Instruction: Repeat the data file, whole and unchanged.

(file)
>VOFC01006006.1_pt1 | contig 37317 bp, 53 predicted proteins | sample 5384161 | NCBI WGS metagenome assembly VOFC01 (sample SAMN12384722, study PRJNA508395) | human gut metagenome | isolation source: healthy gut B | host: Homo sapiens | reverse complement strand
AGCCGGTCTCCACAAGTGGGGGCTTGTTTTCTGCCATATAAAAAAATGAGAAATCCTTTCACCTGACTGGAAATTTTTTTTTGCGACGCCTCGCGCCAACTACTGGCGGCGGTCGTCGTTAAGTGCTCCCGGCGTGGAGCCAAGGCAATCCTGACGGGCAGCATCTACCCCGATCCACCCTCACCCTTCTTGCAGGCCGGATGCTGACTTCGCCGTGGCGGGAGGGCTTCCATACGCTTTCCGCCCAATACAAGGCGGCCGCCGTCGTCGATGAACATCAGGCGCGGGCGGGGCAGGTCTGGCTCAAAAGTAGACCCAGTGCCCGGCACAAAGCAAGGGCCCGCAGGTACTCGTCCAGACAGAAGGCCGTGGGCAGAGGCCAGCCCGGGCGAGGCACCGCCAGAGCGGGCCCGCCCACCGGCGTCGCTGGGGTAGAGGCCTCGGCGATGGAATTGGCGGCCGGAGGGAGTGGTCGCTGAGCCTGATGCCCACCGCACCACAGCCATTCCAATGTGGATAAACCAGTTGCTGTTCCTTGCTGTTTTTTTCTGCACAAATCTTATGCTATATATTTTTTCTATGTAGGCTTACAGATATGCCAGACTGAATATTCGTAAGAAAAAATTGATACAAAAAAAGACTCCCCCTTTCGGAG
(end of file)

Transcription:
>VOFC01006006.1_pt1 | contig 37317 bp, 53 predicted proteins | sample 5384161 | NCBI WGS metagenome assembly VOFC01 (sample SAMN12384722, study PRJNA508395) | human gut metagenome | isolation source: healthy gut B | host: Homo sapiens | reverse complement strand
AGCCGGTCTCCACAAGTGGGGGCTTGTTTTCTGCCATATAAAAAAATGAGAAATCCTTTCACCTGACTGGAAATTTTTTTTTGCGACGCCTCGCGCCAACTACTGGCGGCGGTCGTCGTTAAGTGCTCCCGGCGTGGAGCCAAGGCAATCCTGACGGGCAGCATCTACCCCGATCCACCCTCACCCTTCTTGCAGGCCGGATGCTGACTTCGCCGTGGCGGGAGGGCTTCCATACGCTTTCCGCCCAATACAAGGCGGCCGCCGTCGTCGATGAACATCAGGCGCGGGCGGGGCAGGTCTGGCTCAAAAGTAGACCCAGTGCCCGGCACAAAGCAAGGGCCCGCAGGTACTCGTCCAGACAGAAGGCCGTGGGCAGAGGCCAGCCCGGGCGAGGCACCGCCAGAGCGGGCCCGCCCACCGGCGTCGCTGGGGTAGAGGCCTCGGCGATGGAATTGGCGGCCGGAGGGAGTGGTCGCTGAGCCTGATGCCCACCGCACCACAGCCATTCCAATGTGGATAAACCAGTTGCTGTTCCTTGCTGTTTTTTTCTGCACAAATCTTATGCTATATATTTTTTCTATGTAGGCTTACAGATATGCCAGACTGAATATTCGTAAGAAAAAATTGATACAAAAAAAGACTCCCCCTTTCGGAG